Eponymous hero of a series of phenomenally popular prize-winning novels written by J. K. Rowling (1970—). The series - which begins with Harry Potter and the Philosopher’s Stone (1997) and Harry Potter and the Chamber of Secrets (1998) - was conceived from the start as a series of seven novels covering the seven years Harry spends as a pupil at the Hogwarts School of Witchcraft and Wizardry, and among its many themes the series examines the development of identity during adolescence. The books draw heavily upon the conventions of children’s literature, their success being in part attributable to the powerful blend of school story, adventure story and fantasy. Harry is removed from an orphaned and miserable childhood into a magical version of the traditional boarding school where he learns the craft of wizardry. The books chronicle a struggle between the forces of good and evil in which Harry’s task is to preserve the world from the forces of evil embodied by the Satanic wizard Voldemort. While the abstract concepts of good and evil remain clearly defined, the central characters are depicted as complex, multifaceted beings who embody the capacity for both good and evil. As the series progresses the danger to Harry’s inner self becomes visibly greater; the ‘dementors’ of the third novel - Harry Potter and the Prisoner of Azkaban (1999) - represent not only the physical threat of imprisonment (they chase an escaped prisoner) but also the mental threat of depression.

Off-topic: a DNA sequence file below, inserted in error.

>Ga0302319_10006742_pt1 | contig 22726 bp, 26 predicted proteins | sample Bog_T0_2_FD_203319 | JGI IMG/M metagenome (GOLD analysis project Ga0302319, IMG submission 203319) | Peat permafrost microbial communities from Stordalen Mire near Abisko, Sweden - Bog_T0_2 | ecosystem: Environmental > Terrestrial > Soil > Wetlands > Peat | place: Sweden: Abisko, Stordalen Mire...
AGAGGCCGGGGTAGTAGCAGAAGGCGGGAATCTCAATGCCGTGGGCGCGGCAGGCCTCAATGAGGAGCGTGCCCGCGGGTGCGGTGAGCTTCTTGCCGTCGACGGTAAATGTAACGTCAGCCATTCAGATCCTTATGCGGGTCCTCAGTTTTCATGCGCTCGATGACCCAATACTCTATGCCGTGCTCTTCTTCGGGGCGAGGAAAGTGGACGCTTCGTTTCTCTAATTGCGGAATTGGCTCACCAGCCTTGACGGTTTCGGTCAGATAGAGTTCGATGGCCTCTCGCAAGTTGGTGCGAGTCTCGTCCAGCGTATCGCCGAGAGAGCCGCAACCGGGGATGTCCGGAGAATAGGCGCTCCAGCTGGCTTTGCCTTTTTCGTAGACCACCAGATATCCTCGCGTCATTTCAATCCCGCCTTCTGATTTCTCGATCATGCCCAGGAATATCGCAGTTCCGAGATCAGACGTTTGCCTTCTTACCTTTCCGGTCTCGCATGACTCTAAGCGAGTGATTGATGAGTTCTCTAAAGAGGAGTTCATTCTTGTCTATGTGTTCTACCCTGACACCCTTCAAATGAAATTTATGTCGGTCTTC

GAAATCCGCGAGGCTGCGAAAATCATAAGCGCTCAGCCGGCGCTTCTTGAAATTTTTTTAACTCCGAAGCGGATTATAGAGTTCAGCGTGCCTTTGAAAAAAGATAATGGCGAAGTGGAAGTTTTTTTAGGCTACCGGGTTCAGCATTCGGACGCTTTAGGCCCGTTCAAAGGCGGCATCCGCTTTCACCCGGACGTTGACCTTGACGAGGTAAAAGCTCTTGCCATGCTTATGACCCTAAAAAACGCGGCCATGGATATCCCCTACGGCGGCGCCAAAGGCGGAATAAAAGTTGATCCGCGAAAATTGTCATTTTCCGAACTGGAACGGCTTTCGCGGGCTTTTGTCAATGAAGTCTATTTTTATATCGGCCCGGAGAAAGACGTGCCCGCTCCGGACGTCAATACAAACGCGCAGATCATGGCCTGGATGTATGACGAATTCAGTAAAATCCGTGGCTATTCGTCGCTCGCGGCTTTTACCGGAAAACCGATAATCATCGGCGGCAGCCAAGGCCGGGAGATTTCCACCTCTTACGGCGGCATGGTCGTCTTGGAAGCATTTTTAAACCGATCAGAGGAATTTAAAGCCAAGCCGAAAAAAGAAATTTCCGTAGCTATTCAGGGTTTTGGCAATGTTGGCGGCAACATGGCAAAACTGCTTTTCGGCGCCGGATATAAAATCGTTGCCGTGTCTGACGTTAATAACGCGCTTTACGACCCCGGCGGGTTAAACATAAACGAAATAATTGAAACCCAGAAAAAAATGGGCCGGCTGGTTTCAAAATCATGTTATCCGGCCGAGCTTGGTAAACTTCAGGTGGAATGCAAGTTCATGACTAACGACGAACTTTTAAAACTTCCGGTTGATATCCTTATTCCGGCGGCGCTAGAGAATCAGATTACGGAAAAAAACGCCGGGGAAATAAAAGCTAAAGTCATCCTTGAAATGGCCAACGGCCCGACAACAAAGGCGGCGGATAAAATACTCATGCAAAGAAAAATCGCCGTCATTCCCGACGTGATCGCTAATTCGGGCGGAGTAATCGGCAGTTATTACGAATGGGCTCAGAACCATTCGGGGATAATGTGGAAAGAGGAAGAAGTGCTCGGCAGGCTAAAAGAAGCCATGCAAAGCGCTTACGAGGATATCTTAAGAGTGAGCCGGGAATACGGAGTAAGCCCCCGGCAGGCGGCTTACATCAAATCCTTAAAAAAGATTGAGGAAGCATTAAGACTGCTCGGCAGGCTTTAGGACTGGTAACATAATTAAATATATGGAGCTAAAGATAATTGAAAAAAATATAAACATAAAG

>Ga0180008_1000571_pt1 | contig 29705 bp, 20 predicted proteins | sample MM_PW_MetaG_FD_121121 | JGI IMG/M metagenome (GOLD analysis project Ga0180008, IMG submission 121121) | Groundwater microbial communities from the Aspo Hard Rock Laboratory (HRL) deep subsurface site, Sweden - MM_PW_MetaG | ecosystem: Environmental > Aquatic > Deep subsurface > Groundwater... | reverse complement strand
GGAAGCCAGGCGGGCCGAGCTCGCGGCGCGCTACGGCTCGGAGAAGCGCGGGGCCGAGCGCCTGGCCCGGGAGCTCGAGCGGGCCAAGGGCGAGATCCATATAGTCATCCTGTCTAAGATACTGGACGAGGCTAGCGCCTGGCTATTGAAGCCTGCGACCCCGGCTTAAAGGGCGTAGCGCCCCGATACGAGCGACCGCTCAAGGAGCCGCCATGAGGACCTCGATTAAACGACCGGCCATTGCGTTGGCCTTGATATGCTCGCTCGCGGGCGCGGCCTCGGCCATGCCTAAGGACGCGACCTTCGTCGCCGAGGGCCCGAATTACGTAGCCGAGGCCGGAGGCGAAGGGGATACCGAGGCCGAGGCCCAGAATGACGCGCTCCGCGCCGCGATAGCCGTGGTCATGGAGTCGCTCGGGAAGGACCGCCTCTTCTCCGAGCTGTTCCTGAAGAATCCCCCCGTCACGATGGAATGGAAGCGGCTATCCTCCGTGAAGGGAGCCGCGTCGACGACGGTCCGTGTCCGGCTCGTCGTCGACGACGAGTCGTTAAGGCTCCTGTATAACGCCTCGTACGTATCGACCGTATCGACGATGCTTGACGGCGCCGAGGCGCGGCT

The Harry Potter series has attained unprecedented popularity with adults as well as children, and first editions of the early books quickly became extremely valuable. However, by the publication of the fourth in the series, Harry Potter and the Goblet of Fire (2000), there were signs of a critical backlash. Much of this was directed against the unprecedented pre-publication publicity, though Anthony Holden, writing in The Observer, went further, referring contemptuously to ‘Billy Bunter on broomsticks’ and complaining that the minds of Rowling’s readers would be ‘unstretched by any reflective pauses in the breathless narrative’. This judgement, however, is wide of the mark; a criticism that might justly be made of Goblet of Fire is that the opening chapters might have been shortened - though the fact that thousands of young readers (some as young as seven) are willing to tackle a novel of 636 pages is a refreshing challenge to the long-held assumption that they can cope only with slim books. The author’s inventiveness and wit are undiminished in this fourth work, and the main characters mature convincingly in a narrative which is uncompromisingly darker and more complex, and which has also successfully sustained the enthusiastic interest of adult readers.
Young readers are probably indifferent to the furore aroused by the doubts and irritation of a few adult commentators; they remain passionately loyal to J.K. Rowling and Hogwarts, and - astonishingly - many have written to national newspapers in defence of her work. On the morning of publication of Goblet of Fire, thousands of children were queuing outside bookshops as early as 7.00 a.m. to buy copies. This enthusiasm is an entirely new - and an extremely exciting - development in children’s book publishing.
-Kate Agnew: Writer and bookseller, UK.
Victor Watson: Homerton College, Cambridge, UK.
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